I think I’ve already noted here that I’m rarely, if ever, on the ball. I live in a daydream most of the time, which is alright to the extent that I’m rarely bored with my own company, but it can lead to trouble. Yesterday, for instance, I left a folder containing nearly all of the work (collages and collage materials, zine masters and so on) I have completed over the last two years (while studying a Master of Fine Arts) on a bus, and only realised about two hours ago. Needless to say, I nearly died on the spot, but it’s amazing what panic does for your memory. I went from not even remembering having been on a bus yesterday to plotting that day’s movements and conversations to the minute, thus arriving at the conclusion that the only place I could have left my work was the 11:50 inward bound 440, and that the precious folder, if it was anywhere, would be at the Leichhardt bus depot. Which, fortunately, it was.
It’s not surprising then that back in August when the zine world was discussing the ins and outs of Teal Trigg’s book Fanzines, I had spied the book in the window of a certain yuppie designer book/gift shop on King St, Newtown, and smugly thought to myself that, being in said shop, it would be of little interest to me, and promptly forgot about it. Turns out of course that one of my zines is in it, a fact that the author rather dubiously failed to convey to me.
So, in researching (googling) the book I came across this discussion on We Make zines, which pretty much sums up all of the arguments, for and against. To sum up even more succinctly my own views on the matter I can borrow the words uttered by someone at the recent ANG zine fair in Canberra: Triggs fucked up. She only asked a few people for permission to use their stuff before the book was actually published and she rather tardily informed a few other people of their inclusion in the book after it had already gone to print. But it seems that a lot of people, including me, were not contacted at all. The general consensus seems to be that people don’t necessarily object to having their zines published or reprinted, but that it was pretty bad form of Triggs not to get permission first, and that not doing so has led to the inclusion of a lot of factual errors in the book, which people are understandably upset about (my own zine, By The Time You’re Twenty-Five, is a rather trivial example of one such error: it’s described as a ‘music zine’, but ‘perzine’ would be more accurate. The book is full of lazy little errors like this, but there are quite a lot more serious ones, too). When I emailed Triggs to ask why she hadn’t contacted me, I was fobbed off with some line about ‘not having my details at the time’. She even threw in a story about a neglectful assistant who was responsible for contacting me but didn’t, to which I say: bollocks. My address is in the zine, and Triggs even linked to the Take Care site on her blog, so she obviously had some inkling of who I am and how my details might be summoned out of the internet ether. It’s a shame, because as others have also pointed out, and even though my initial reaction at seeing a coffee table book about zines was to scoff, on finally receiving my free ‘contributors’ copy I actually do think it’s an attractive book. Of course, it had the potential to be so much better, if only Triggs had gone about it properly. But if you can ignore the more or less trite and occasionally plain incorrect essays, and the clumsy system of categorisation Triggs employs, apparently for the sake of creating seamless chapters (in which the Zine World blog is described as an e-zine, and nearly all post ’90s zines are lumped in with the ‘crafting’ phenomenon, a ‘phenomenon’ I generally feel about as much enthusiasm for as the idea of stabbing myself in the eye with a crochet hook) it does feature a lot of zines (or zine covers at least) from the ’70s in particular that I was very excited to see…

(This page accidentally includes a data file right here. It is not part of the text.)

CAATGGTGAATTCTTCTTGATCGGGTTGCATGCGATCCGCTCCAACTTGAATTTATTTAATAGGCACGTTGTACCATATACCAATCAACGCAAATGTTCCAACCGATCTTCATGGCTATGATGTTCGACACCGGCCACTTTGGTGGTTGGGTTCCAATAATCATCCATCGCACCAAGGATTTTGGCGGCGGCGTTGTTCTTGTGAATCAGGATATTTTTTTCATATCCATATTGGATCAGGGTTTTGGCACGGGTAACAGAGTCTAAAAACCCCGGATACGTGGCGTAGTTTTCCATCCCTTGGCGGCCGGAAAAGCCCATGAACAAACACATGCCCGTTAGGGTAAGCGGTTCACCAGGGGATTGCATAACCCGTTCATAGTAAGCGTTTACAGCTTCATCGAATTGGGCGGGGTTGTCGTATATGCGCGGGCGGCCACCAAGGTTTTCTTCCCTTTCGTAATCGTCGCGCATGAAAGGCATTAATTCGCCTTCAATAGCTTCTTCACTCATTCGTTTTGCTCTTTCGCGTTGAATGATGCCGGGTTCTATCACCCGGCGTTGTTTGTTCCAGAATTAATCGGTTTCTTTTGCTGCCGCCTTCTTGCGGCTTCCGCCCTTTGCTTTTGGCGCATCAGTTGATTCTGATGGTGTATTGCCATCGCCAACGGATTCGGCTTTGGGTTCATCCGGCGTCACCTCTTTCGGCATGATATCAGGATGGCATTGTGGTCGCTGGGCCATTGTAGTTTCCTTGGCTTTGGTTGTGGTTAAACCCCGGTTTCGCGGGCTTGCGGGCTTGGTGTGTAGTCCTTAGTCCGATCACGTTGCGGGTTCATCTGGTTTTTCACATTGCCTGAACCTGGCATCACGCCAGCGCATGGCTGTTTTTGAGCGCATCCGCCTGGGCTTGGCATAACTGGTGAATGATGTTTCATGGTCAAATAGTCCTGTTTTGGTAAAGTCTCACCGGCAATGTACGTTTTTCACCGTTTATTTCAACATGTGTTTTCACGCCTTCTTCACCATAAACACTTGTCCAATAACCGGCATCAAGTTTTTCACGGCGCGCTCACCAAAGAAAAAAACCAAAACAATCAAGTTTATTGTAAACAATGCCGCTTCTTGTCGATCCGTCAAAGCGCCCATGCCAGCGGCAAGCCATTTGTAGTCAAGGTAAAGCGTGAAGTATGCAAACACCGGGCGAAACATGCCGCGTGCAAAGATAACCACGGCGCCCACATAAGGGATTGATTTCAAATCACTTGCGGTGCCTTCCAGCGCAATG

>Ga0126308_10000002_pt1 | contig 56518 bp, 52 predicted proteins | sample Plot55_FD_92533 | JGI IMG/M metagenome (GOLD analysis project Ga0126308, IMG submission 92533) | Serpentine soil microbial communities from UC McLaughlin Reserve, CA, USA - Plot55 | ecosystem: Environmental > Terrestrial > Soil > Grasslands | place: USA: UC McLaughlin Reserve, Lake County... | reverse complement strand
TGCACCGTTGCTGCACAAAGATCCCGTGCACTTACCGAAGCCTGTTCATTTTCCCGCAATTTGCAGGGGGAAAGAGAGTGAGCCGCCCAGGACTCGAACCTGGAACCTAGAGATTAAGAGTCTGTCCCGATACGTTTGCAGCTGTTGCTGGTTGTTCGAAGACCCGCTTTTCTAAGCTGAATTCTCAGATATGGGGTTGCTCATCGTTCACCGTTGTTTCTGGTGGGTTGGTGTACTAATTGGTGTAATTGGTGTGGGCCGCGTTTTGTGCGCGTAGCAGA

(The above was written last November, before my friend Ned passed away and things – like the goings on of the zines community – which now tend to strike me as infinitely insignificant, seemed rather more important. But I am aware that my current lack of interest in things that other people seem to care about is a consequence of grief, so I thought I would go ahead and publish this, primarily to draw your attention to the recent Nobody Cares About Your Stupid Zine Podcast in which various zine luminaries discuss the various problems they have with the book, problems I basically concur with but haven’t had the energy to voice, and am therefore thankful that they, and others, have. There is also the anonymously edited fanzinesbytealtriggs.weebly.com, which heroically aims to document all of the errors that appear in the book and to give proper credit where it is due, something which Triggs and her publisher have so far refused to do. It also includes all the contact details for Triggs and said publisher, whom you can write to and request a free copy of the book if your zine appears in it. A complete list of the zines is on the site.)